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Cathay Sees no Quick Rebound in Passenger Demand

SYDNEY (Reuters) - Hong Kong’s Cathay Pacific Airways Ltd warned it did not expect a meaningful recovery in passenger demand for some time due to the coronavirus pandemic, after reporting a record HK$9.87 billion ($1.27 billion) first-half loss.

The figure was in line with the HK$9.9 billion forecast it had flagged last month and included HK$2.47 billion of impairment charges.

Cathay expects passenger capacity to operate at around 7% of normal in August and September, down from an earlier forecast of up to 10% as travel restrictions continue, Chief Executive Augustus Tang said in a memo to staff that was seen by Reuters.

Revenue nearly halved to HK$27.7 billion in the six months ended June 30 as it slashed passenger flying to a barebones schedule due to lower demand and border restrictions, though it added more cargo-only flights as freight yields rose 44.1%.

Cargo revenue topped passenger revenue and accounted for 46% of total sales, up from 21% a year earlier when the freight market was depressed.

“Nonetheless, cargo is no remedy for lost passengers — at most it’s like a band-aid on a knife wound. Better than nothing but won’t stop the bleeding,” BOCOM International analyst Luya You said.

The airline, which received a $5 billion rescue package led by the Hong Kong government, has so far refrained from large-scale job cuts but has warned it is reviewing all aspects of its business model.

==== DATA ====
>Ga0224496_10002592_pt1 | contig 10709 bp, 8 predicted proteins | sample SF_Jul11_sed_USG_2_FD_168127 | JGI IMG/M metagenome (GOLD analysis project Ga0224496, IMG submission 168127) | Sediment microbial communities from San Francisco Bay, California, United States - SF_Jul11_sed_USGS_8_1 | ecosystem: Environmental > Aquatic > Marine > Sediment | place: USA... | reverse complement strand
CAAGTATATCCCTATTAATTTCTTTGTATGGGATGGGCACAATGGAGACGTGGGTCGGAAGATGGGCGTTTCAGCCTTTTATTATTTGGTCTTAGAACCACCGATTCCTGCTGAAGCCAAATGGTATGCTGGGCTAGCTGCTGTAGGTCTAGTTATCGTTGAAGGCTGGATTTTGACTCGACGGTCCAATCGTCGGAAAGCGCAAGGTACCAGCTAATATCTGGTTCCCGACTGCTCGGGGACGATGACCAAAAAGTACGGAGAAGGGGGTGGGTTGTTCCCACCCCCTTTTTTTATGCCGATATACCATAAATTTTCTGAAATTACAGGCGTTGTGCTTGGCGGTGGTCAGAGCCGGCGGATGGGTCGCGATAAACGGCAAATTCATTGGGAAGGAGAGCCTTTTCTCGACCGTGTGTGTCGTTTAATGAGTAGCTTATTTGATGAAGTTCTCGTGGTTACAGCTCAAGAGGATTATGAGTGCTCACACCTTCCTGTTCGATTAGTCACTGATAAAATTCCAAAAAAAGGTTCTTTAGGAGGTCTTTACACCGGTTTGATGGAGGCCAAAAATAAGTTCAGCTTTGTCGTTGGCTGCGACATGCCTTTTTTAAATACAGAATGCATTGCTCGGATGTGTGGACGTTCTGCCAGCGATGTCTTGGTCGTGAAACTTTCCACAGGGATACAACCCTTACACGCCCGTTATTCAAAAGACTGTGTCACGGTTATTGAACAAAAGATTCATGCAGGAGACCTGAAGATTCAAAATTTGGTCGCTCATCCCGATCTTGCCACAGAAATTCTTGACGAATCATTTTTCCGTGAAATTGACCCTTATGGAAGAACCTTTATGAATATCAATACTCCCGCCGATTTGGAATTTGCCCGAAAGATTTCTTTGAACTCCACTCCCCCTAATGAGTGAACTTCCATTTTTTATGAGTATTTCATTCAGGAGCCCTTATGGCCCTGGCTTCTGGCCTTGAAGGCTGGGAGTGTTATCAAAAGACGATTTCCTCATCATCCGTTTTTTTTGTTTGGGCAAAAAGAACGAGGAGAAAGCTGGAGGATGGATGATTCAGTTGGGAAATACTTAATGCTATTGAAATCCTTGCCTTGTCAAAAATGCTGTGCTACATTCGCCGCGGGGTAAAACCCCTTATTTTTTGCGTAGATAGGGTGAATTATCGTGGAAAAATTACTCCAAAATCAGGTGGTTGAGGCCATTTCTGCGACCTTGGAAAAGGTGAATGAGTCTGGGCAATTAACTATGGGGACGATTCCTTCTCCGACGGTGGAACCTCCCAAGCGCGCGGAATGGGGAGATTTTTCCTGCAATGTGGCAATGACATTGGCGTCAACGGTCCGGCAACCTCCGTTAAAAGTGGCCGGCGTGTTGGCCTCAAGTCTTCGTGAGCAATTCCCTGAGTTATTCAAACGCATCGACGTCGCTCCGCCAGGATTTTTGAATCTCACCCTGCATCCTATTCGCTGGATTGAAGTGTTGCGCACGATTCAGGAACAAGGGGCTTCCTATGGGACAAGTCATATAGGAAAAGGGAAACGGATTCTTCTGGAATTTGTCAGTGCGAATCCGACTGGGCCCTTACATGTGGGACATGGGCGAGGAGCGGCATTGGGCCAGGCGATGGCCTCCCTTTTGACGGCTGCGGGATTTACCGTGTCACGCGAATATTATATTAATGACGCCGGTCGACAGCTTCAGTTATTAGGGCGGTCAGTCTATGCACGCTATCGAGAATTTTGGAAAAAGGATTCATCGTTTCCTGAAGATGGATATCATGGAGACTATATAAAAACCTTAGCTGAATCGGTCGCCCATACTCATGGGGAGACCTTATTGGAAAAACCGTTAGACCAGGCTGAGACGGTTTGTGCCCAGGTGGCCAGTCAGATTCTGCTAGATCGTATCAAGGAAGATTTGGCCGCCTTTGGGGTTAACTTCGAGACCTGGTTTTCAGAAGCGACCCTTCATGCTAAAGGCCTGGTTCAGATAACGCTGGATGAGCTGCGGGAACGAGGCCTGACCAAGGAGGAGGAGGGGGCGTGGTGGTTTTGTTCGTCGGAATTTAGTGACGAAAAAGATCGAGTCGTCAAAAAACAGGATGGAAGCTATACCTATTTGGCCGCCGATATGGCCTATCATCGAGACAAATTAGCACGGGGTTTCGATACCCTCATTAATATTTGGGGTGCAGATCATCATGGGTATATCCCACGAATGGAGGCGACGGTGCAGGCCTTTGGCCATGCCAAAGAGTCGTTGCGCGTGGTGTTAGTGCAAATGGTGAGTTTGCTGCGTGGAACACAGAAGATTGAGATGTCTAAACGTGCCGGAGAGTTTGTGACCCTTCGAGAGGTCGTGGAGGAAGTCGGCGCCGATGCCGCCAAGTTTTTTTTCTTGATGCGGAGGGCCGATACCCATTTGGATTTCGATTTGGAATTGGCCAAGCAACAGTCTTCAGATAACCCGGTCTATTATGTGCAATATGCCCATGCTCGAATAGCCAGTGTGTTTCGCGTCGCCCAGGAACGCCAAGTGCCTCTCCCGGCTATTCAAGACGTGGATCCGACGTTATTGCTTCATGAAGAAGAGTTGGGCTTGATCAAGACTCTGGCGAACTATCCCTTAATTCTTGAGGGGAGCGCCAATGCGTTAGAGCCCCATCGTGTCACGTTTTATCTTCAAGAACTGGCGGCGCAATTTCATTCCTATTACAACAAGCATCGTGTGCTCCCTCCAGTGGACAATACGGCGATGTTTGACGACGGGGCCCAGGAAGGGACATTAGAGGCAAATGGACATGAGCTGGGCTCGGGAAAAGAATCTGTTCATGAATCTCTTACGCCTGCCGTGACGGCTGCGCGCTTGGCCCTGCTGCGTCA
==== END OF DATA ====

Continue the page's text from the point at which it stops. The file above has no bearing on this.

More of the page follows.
The management team will provide its recommendations to the board early in the fourth quarter, Tang’s memo said.

Several employees have told Reuters on condition of anonymity that they are bracing for major job cuts.

Cathay has rearranged its aircraft order book with Airbus SE to delay deliveries and plans to accept 10 jets from the manufacturer in 2020, down from an earlier 17, and eight in 2021, versus 14 earlier, it said in its results statement.

It said it is in advanced talks with Boeing Co to delay 777-9 orders and has begun sending one-third of its fleet outside Hong Kong for storing in less humid conditions.

The airline’s shares surged 9.3% on Wednesday ahead of the earnings announcement and rose as high as 13.5% in trading after a lunch break. Still, they are down 41% so far this year.

“It is laggard buying on some traditional economy stocks,” Steven Leung, a sales director at UOB Kay Hian, said of the rise.

Reporting by Jamie Freed; Additional reporting by Donny Kwok in Hong Kong; Editing by Himani Sarkar and Muralikumar Anantharaman

Source: Reuters


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